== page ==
The original horizontal and multi-lateral wells in the area showed noticeable production improvement compared to vertical wells; however, stabilized gas production rates remained sub-optimal. Even with the increased contact area, the low porosity and permeability did not allow sufficient production to be commercially viable.
Initial attempts with proppant fracturing were unsuccessful in this formation and often resulted in screen out and poor production. A better method of completion and stimulation was necessary to achieve forecasted production values. Open hole, multi-stage stimulation was considered as a method of unlocking the potential of this reservoir. However, this would require a change in drilling methodology.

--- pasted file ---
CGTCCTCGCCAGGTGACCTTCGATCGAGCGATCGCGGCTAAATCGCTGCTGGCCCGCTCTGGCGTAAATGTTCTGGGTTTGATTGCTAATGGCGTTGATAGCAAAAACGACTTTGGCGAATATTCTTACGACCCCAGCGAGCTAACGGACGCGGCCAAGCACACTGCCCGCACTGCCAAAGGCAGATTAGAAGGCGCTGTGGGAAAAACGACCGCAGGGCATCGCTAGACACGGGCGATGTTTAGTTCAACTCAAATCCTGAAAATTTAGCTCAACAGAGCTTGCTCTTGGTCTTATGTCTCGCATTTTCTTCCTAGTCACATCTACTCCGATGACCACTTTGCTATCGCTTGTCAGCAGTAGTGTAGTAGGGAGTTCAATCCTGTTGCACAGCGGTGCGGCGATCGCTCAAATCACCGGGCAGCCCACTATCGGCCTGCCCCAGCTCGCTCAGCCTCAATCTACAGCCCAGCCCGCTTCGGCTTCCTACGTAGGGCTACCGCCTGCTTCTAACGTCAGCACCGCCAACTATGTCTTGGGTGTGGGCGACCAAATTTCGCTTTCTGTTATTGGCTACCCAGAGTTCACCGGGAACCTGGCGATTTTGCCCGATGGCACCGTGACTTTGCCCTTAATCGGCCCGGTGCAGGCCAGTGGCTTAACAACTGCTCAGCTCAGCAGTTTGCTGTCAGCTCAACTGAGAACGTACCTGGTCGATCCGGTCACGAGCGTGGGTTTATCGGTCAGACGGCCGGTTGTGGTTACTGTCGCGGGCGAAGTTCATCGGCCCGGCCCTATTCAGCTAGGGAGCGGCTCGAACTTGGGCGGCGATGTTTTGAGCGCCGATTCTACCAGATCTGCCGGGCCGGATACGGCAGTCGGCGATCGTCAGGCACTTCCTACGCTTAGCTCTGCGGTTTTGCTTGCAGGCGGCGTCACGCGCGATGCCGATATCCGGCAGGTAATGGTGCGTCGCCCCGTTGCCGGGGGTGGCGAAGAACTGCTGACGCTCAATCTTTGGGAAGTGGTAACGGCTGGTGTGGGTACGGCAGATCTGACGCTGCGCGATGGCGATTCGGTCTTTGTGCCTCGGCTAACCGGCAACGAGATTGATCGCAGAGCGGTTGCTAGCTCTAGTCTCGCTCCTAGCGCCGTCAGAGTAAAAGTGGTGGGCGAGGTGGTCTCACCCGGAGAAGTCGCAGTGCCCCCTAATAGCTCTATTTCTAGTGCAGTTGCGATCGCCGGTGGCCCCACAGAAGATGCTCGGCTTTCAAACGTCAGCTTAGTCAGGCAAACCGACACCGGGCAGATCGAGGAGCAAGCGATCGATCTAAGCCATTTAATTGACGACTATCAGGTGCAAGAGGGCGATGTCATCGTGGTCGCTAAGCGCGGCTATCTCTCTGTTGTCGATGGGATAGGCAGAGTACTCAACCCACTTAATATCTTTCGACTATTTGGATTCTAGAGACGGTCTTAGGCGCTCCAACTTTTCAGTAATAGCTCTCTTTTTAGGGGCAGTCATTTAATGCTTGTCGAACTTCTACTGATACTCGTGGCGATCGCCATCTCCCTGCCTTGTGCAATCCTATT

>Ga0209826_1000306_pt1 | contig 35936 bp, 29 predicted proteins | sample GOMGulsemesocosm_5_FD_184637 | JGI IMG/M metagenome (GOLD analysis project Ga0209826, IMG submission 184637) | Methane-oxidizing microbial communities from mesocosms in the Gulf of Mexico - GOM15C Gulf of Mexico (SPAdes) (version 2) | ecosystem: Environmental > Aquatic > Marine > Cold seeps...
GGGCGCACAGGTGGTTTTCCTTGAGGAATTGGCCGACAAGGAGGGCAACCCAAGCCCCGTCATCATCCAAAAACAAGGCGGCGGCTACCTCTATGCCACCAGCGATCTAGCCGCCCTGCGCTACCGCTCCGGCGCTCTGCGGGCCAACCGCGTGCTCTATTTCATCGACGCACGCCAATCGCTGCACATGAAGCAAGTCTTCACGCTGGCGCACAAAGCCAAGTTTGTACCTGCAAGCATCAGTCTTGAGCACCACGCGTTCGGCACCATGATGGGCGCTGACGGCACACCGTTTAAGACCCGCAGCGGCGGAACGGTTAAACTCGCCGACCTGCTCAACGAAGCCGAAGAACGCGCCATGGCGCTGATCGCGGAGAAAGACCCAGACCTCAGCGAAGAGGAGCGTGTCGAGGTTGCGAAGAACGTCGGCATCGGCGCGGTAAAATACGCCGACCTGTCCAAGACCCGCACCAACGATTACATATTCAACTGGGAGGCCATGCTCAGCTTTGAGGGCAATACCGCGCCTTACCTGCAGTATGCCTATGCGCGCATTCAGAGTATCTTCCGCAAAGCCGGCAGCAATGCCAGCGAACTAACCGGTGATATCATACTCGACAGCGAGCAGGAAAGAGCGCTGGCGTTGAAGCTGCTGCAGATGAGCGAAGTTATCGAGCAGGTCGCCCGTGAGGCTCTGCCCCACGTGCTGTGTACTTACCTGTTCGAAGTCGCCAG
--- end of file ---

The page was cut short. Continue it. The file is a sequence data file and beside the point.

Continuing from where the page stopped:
By drilling in the direction of maximum horizontal stress, fractures are likely to propagate longitudinally along the lateral section, which limits post-stimulation reservoir contact and allows for potential communication between stages (Figure 1). Therefore, in order to maximize the effectiveness of the multi-stage fracture treatment, drilling in the direction of minimum stress was necessary to produce transverse fractures.